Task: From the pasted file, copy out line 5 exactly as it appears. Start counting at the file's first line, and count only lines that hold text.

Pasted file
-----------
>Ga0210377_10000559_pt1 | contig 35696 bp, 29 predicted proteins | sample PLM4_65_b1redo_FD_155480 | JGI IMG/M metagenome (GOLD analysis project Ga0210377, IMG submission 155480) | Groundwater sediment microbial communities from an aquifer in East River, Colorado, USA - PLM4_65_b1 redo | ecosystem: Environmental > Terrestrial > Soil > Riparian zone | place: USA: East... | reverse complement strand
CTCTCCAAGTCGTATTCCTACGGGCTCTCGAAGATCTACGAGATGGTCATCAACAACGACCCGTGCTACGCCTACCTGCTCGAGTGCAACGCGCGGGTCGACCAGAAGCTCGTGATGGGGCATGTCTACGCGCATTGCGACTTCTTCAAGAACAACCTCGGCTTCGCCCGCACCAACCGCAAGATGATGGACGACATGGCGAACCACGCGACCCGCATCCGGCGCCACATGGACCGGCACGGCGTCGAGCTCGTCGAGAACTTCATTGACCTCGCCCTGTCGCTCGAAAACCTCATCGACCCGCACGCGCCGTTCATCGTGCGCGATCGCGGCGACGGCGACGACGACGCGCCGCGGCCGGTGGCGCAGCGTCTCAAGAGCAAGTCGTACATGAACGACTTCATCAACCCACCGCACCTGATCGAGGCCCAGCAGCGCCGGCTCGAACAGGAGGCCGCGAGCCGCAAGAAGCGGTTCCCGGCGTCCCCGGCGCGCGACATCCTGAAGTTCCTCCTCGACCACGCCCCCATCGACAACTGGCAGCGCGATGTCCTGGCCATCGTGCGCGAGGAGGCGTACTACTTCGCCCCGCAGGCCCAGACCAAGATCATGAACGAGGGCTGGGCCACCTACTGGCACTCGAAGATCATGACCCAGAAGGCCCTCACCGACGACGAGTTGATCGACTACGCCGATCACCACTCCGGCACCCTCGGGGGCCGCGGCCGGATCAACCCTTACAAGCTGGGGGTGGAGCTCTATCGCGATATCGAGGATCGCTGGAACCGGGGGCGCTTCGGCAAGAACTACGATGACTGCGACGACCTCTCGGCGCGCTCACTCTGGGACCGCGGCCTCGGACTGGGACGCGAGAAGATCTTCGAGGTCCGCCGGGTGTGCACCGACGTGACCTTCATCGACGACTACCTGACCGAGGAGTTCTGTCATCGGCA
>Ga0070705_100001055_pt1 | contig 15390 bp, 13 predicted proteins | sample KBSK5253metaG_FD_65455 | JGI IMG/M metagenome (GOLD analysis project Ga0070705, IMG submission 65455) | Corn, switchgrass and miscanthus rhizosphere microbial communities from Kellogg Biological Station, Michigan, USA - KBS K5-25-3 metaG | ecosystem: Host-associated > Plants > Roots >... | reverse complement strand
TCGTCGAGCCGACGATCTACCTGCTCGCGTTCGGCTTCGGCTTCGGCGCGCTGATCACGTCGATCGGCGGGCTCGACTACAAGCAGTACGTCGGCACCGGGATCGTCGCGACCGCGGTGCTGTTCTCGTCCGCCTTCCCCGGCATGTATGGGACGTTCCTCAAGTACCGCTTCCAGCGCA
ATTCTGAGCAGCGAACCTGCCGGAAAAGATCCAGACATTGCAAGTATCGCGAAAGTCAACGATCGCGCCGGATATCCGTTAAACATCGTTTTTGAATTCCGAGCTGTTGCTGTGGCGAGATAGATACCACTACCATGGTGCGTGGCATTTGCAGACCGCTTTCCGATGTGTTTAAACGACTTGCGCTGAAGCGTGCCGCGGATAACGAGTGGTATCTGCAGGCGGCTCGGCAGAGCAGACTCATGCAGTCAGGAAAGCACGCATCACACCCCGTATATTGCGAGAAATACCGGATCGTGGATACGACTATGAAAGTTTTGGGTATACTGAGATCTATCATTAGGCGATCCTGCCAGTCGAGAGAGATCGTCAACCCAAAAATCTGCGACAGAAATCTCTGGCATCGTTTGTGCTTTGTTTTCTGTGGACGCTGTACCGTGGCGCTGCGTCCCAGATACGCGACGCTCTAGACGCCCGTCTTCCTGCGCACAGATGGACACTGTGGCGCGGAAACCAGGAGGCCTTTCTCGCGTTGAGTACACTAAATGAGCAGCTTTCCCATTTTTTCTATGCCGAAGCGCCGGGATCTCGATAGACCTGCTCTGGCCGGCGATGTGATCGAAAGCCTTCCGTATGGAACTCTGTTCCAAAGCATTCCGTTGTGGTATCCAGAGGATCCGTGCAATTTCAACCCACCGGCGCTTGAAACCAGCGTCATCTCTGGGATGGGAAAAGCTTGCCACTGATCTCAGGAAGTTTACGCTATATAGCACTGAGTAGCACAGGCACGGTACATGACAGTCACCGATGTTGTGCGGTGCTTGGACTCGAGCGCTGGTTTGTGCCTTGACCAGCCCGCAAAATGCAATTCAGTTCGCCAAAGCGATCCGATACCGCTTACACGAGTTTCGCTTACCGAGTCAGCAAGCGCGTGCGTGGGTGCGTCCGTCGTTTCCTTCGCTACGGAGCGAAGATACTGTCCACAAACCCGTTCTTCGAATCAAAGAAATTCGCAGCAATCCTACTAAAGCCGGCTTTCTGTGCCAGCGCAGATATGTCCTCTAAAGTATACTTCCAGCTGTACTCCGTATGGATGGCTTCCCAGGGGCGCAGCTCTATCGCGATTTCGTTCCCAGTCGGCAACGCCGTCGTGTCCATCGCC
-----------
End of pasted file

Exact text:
ATTCTGAGCAGCGAACCTGCCGGAAAAGATCCAGACATTGCAAGTATCGCGAAAGTCAACGATCGCGCCGGATATCCGTTAAACATCGTTTTTGAATTCCGAGCTGTTGCTGTGGCGAGATAGATACCACTACCATGGTGCGTGGCATTTGCAGACCGCTTTCCGATGTGTTTAAACGACTTGCGCTGAAGCGTGCCGCGGATAACGAGTGGTATCTGCAGGCGGCTCGGCAGAGCAGACTCATGCAGTCAGGAAAGCACGCATCACACCCCGTATATTGCGAGAAATACCGGATCGTGGATACGACTATGAAAGTTTTGGGTATACTGAGATCTATCATTAGGCGATCCTGCCAGTCGAGAGAGATCGTCAACCCAAAAATCTGCGACAGAAATCTCTGGCATCGTTTGTGCTTTGTTTTCTGTGGACGCTGTACCGTGGCGCTGCGTCCCAGATACGCGACGCTCTAGACGCCCGTCTTCCTGCGCACAGATGGACACTGTGGCGCGGAAACCAGGAGGCCTTTCTCGCGTTGAGTACACTAAATGAGCAGCTTTCCCATTTTTTCTATGCCGAAGCGCCGGGATCTCGATAGACCTGCTCTGGCCGGCGATGTGATCGAAAGCCTTCCGTATGGAACTCTGTTCCAAAGCATTCCGTTGTGGTATCCAGAGGATCCGTGCAATTTCAACCCACCGGCGCTTGAAACCAGCGTCATCTCTGGGATGGGAAAAGCTTGCCACTGATCTCAGGAAGTTTACGCTATATAGCACTGAGTAGCACAGGCACGGTACATGACAGTCACCGATGTTGTGCGGTGCTTGGACTCGAGCGCTGGTTTGTGCCTTGACCAGCCCGCAAAATGCAATTCAGTTCGCCAAAGCGATCCGATACCGCTTACACGAGTTTCGCTTACCGAGTCAGCAAGCGCGTGCGTGGGTGCGTCCGTCGTTTCCTTCGCTACGGAGCGAAGATACTGTCCACAAACCCGTTCTTCGAATCAAAGAAATTCGCAGCAATCCTACTAAAGCCGGCTTTCTGTGCCAGCGCAGATATGTCCTCTAAAGTATACTTCCAGCTGTACTCCGTATGGATGGCTTCCCAGGGGCGCAGCTCTATCGCGATTTCGTTCCCAGTCGGCAACGCCGTCGTGTCCATCGCC